Steve Sells

Intro to Heat Treating

Recommended Posts

On 12/23/2015 at 3:41 PM, GIJosh said:

As for myself, I could have never forged that last set of dragon scale armor of impending sarcasm nor my +5 mithril longsword of unavoidable mockery without doing some homework first.

This just made my day. 

Share this post


Link to post
Share on other sites

Ok I read it and am still a little confused, forgive my stupidity please. Do I temper the knife then harden? I had the idea somehow that I would harden the blade sharpen and then temper.

Share this post


Link to post
Share on other sites

Part of the problem may be in how we use the language.  In the outside world "temper" is often misused to cover almost all aspects of heat treating.  In bladesmithing we carefully use specific terms for each step so when discussing things we all know exactly what other smiths mean by "annealing, normalizing , heating to critical, soaking, quenching, tempering, cryo cycling, etc" and so can ask specific questions like "How long and at what temp should I soak a 154CM blade before quenching?" and get meaningful answers.

Yes it's Jargon and serves jargon's purpose in allowing people to make careful differentiation when talking about a subject---besides confusing folks who don't know their winkle fork from their asparagus tongs!

Share this post


Link to post
Share on other sites
2 hours ago, ThomasPowers said:

 Yes it's Jargon and serves jargon's purpose in allowing people to make careful differentiation when talking about a subject---besides confusing folks who don't know their winkle fork from their asparagus tongs!

ThomasPowers, that is a great turn of phrase.  You do have a way with words.

Pnut (Mike) 

 

 

 

Share this post


Link to post
Share on other sites
2 hours ago, pnut said:

ThomasPowers, that is a great turn of phrase.  You do have a way with words.

Pnut (Mike) 

He speaks from experience, Mike. It must've taken Mrs. Powers a good 15 years to teach him to set the table properly and she's still working on his gaff placement.

Frosty The Lucky.

Share this post


Link to post
Share on other sites

Just you wait till I have my crab mallet handy!   (Ahh for the good old days when the dinner setting consisted of fingers and a knife!)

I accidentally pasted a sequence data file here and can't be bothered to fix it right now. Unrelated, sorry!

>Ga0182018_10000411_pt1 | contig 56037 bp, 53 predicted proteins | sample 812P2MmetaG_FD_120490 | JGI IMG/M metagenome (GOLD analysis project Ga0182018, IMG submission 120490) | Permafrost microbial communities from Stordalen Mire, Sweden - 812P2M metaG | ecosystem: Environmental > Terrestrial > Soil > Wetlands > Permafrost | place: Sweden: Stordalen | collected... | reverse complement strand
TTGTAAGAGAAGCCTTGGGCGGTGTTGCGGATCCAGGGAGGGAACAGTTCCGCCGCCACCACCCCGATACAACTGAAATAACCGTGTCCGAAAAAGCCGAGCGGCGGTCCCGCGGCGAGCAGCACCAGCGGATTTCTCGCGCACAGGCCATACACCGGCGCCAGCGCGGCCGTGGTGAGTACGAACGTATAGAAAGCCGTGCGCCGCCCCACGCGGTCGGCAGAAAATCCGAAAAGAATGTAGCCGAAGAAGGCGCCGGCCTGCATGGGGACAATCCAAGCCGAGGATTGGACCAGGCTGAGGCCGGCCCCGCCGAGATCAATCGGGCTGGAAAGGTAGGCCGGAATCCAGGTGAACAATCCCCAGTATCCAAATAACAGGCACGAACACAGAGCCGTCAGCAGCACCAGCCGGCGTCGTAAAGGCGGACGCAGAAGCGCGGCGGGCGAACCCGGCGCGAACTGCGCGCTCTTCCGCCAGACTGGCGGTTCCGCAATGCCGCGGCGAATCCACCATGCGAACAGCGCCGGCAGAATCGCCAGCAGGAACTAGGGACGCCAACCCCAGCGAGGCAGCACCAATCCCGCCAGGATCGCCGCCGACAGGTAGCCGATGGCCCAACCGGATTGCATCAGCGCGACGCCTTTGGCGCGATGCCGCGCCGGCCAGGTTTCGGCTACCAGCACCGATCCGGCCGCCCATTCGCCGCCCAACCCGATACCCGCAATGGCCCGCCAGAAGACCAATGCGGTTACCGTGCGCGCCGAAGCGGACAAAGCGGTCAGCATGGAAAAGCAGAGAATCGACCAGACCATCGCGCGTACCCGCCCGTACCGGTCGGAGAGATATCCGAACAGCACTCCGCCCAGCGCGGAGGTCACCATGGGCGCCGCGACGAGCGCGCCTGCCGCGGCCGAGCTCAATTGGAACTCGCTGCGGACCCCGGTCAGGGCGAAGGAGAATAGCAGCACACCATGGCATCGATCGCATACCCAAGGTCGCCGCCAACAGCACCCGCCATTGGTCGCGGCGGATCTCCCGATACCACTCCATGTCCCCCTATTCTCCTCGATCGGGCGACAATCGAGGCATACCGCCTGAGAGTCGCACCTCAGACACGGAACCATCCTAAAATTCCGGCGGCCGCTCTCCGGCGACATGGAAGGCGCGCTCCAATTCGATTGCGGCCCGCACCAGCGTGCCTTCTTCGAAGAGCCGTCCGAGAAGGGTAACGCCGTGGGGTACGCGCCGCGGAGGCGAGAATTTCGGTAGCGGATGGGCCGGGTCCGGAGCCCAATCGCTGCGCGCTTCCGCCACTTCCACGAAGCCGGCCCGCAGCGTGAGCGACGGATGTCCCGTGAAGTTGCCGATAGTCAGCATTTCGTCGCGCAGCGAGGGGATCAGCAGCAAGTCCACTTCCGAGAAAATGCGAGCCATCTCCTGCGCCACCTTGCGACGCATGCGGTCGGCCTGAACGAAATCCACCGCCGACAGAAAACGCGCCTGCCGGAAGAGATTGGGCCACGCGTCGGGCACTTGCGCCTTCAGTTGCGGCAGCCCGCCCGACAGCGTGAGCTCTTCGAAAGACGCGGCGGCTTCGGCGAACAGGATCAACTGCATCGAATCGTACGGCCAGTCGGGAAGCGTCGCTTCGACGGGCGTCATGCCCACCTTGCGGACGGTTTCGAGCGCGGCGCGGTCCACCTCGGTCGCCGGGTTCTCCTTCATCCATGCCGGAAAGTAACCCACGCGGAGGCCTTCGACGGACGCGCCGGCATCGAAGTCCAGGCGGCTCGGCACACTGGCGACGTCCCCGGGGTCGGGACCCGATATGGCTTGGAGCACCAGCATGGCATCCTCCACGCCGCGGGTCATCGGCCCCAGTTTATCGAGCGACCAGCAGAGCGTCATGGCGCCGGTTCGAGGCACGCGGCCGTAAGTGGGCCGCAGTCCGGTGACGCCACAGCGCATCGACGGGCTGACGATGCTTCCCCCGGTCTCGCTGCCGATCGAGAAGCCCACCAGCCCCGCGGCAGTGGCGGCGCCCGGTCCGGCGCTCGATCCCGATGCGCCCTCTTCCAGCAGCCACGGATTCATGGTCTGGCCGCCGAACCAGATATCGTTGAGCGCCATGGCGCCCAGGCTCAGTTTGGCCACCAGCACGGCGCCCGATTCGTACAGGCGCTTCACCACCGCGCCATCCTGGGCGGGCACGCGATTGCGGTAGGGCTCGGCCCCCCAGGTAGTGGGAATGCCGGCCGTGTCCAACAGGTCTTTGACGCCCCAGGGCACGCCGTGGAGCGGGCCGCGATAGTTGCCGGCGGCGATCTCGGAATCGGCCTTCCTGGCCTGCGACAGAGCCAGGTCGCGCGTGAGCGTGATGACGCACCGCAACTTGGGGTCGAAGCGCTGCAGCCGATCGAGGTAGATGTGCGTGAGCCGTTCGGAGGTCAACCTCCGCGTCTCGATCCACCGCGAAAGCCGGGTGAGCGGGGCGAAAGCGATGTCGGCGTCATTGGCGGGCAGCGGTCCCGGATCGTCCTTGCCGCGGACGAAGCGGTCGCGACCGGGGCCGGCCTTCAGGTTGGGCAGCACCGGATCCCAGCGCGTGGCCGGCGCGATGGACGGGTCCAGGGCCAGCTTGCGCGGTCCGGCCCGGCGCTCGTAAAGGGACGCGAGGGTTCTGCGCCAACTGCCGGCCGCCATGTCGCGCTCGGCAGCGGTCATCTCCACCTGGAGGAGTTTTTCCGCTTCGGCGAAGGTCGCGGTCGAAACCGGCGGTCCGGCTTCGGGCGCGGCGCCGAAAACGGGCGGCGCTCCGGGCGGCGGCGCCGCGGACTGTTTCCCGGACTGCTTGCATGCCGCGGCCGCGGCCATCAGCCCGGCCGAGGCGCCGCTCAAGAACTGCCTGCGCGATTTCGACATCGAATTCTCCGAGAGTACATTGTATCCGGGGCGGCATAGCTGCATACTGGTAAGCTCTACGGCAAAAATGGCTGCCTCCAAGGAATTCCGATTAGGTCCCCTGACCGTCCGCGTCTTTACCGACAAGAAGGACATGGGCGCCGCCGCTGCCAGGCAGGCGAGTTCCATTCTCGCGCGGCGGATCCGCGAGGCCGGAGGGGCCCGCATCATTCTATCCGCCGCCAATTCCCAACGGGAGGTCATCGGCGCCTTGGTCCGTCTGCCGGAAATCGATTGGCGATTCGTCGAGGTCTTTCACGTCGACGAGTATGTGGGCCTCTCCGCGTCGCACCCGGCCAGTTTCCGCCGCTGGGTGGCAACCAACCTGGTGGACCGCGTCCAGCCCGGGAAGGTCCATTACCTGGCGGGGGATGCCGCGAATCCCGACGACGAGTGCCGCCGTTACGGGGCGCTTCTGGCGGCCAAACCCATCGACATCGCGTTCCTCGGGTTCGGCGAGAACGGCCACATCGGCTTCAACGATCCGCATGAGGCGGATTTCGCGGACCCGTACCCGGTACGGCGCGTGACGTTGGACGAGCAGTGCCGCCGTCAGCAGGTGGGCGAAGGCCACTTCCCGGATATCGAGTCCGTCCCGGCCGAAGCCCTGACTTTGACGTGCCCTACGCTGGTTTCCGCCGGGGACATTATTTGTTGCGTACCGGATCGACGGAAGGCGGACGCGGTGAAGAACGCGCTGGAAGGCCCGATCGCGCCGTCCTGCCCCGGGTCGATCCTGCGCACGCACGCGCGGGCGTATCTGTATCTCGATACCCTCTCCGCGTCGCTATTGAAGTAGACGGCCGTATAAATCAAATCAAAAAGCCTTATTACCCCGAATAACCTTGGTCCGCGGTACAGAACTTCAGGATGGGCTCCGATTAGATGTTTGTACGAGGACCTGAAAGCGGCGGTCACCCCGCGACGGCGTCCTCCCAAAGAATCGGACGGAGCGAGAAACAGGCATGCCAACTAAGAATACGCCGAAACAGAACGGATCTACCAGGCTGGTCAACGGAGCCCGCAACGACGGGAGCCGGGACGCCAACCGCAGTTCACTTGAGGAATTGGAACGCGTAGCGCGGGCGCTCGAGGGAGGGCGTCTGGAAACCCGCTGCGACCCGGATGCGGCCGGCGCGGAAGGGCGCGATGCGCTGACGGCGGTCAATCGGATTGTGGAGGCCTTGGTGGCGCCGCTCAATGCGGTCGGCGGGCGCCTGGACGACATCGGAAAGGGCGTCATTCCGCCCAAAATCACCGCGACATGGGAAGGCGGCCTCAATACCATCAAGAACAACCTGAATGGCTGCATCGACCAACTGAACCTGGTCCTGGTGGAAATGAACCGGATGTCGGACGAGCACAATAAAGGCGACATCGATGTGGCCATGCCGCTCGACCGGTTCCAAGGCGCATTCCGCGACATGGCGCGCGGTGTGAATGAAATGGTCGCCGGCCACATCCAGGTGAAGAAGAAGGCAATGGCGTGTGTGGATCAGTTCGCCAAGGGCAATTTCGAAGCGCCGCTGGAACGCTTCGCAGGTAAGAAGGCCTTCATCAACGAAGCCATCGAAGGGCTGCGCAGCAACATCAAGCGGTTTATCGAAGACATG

Share this post


Link to post
Share on other sites

Must watch y'all eat icecream with fingers and a knife!

Share this post


Link to post
Share on other sites

Not too hard.  We do that all the time with cones, ice cream sandwiches and bars.^_^

Share this post


Link to post
Share on other sites

I've never had much use for a winkle fork. Mollusks  just aren't my cup of meat.

Pnut (Mike)

Share this post


Link to post
Share on other sites

Maybe that's why my second wife called me a barbarian. Eating ice cream with two fingers.:lol: With the help of Debi my third wife of 39 years, I've become a little more civilized.

Share this post


Link to post
Share on other sites

I'll bring my Croquette mallets and we'll party! 

Deb and I are taking her RV out for the weekend for our 1st. voyage of the season. She doesn't like the idea of driving it in winter and it's still too new to let me drive her new home.  If it's not raining and we can find a spot that doesn't have one of those sections of pipe for a fire ring I'm looking forward to doing a little hearth cooking. 

I'll get to let my barbarian out for a while. :) 

Frosty The Lucky.

Share this post


Link to post
Share on other sites

 

 Takes bignets to catch enough Salmon for a good croquette match. I prefer: crab, lobster, halibut, smoked ham, pineapple, SHARP!!! cheddar cheese, etc. etc. Smoked fill is good.

I'll croquette almost anything. Spam's pushing it but there are worse. 

Frosty The Lucky.

Share this post


Link to post
Share on other sites

crab, lobster, halibut, smoked ham, pineapple, SHARP!!! cheddar cheese, etc. etc.  

Seems an odd mix for a croquette; but I guess the double helping of etc helps...I remember my Mother making them in the '60's when fresh fish was less available where we were living.

Share this post


Link to post
Share on other sites

Boy, can't pull one over on you! I rarely put more than one or two goodies in a croquette at a time. 

We never had fancy food like that when I was growing up ad Dad was one of the fussiest eaters I knew, salt and a little pepper was as spicy as he was interested in. Mother slipped a little garlic into her roast beef and pork chops though. 

Frosty The Lucky.

Share this post


Link to post
Share on other sites

Join the conversation

You can post now and register later. If you have an account, sign in now to post with your account.

Guest
Reply to this topic...

×   Pasted as rich text.   Paste as plain text instead

  Only 75 emoji are allowed.

×   Your link has been automatically embedded.   Display as a link instead

×   Your previous content has been restored.   Clear editor

×   You cannot paste images directly. Upload or insert images from URL.